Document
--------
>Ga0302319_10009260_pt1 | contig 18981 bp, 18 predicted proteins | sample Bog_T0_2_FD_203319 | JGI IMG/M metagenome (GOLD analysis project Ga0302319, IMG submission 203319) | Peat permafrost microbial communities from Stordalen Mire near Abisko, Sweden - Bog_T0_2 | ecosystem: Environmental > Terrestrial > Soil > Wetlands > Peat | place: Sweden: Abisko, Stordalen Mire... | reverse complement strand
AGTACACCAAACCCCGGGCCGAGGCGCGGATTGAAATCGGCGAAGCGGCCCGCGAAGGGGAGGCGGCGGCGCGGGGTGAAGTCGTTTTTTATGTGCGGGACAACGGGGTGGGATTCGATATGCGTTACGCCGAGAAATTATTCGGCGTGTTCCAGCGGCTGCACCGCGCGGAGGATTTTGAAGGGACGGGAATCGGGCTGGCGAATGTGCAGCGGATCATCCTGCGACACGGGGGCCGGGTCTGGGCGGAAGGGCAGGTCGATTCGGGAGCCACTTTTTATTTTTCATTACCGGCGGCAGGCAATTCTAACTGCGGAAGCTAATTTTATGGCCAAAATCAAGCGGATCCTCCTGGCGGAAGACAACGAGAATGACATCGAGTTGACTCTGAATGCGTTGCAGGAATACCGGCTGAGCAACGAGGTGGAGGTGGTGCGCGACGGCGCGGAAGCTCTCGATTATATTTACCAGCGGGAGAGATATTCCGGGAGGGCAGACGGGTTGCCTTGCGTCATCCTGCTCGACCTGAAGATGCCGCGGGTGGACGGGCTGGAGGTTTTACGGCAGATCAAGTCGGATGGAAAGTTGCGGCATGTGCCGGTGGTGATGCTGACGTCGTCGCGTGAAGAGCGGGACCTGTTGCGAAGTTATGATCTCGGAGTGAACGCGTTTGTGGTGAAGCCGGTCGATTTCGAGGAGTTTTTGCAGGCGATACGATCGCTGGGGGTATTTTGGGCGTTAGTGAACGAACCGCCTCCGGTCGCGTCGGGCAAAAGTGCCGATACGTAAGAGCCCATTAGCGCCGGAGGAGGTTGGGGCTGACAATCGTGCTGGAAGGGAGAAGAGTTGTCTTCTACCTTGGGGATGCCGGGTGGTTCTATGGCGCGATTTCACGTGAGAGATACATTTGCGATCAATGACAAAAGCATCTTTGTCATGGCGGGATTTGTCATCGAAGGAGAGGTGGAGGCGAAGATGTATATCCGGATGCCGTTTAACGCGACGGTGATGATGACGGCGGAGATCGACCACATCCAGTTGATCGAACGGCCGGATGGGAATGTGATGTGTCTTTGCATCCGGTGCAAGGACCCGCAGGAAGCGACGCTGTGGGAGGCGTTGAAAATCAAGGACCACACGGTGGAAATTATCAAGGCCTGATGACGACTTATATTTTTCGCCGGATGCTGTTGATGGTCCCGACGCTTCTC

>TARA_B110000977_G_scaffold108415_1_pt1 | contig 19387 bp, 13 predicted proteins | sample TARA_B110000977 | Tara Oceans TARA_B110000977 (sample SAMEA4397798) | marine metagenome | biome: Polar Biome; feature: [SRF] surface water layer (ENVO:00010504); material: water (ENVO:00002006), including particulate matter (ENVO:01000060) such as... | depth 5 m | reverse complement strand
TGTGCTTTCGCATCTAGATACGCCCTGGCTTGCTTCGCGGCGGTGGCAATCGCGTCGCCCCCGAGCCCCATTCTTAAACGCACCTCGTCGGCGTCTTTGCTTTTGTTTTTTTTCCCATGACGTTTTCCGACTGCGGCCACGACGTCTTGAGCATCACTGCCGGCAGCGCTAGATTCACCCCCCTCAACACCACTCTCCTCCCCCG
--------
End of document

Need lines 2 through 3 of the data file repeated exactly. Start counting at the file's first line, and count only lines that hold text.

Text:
AGTACACCAAACCCCGGGCCGAGGCGCGGATTGAAATCGGCGAAGCGGCCCGCGAAGGGGAGGCGGCGGCGCGGGGTGAAGTCGTTTTTTATGTGCGGGACAACGGGGTGGGATTCGATATGCGTTACGCCGAGAAATTATTCGGCGTGTTCCAGCGGCTGCACCGCGCGGAGGATTTTGAAGGGACGGGAATCGGGCTGGCGAATGTGCAGCGGATCATCCTGCGACACGGGGGCCGGGTCTGGGCGGAAGGGCAGGTCGATTCGGGAGCCACTTTTTATTTTTCATTACCGGCGGCAGGCAATTCTAACTGCGGAAGCTAATTTTATGGCCAAAATCAAGCGGATCCTCCTGGCGGAAGACAACGAGAATGACATCGAGTTGACTCTGAATGCGTTGCAGGAATACCGGCTGAGCAACGAGGTGGAGGTGGTGCGCGACGGCGCGGAAGCTCTCGATTATATTTACCAGCGGGAGAGATATTCCGGGAGGGCAGACGGGTTGCCTTGCGTCATCCTGCTCGACCTGAAGATGCCGCGGGTGGACGGGCTGGAGGTTTTACGGCAGATCAAGTCGGATGGAAAGTTGCGGCATGTGCCGGTGGTGATGCTGACGTCGTCGCGTGAAGAGCGGGACCTGTTGCGAAGTTATGATCTCGGAGTGAACGCGTTTGTGGTGAAGCCGGTCGATTTCGAGGAGTTTTTGCAGGCGATACGATCGCTGGGGGTATTTTGGGCGTTAGTGAACGAACCGCCTCCGGTCGCGTCGGGCAAAAGTGCCGATACGTAAGAGCCCATTAGCGCCGGAGGAGGTTGGGGCTGACAATCGTGCTGGAAGGGAGAAGAGTTGTCTTCTACCTTGGGGATGCCGGGTGGTTCTATGGCGCGATTTCACGTGAGAGATACATTTGCGATCAATGACAAAAGCATCTTTGTCATGGCGGGATTTGTCATCGAAGGAGAGGTGGAGGCGAAGATGTATATCCGGATGCCGTTTAACGCGACGGTGATGATGACGGCGGAGATCGACCACATCCAGTTGATCGAACGGCCGGATGGGAATGTGATGTGTCTTTGCATCCGGTGCAAGGACCCGCAGGAAGCGACGCTGTGGGAGGCGTTGAAAATCAAGGACCACACGGTGGAAATTATCAAGGCCTGATGACGACTTATATTTTTCGCCGGATGCTGTTGATGGTCCCGACGCTTCTC

>TARA_B110000977_G_scaffold108415_1_pt1 | contig 19387 bp, 13 predicted proteins | sample TARA_B110000977 | Tara Oceans TARA_B110000977 (sample SAMEA4397798) | marine metagenome | biome: Polar Biome; feature: [SRF] surface water layer (ENVO:00010504); material: water (ENVO:00002006), including particulate matter (ENVO:01000060) such as... | depth 5 m | reverse complement strand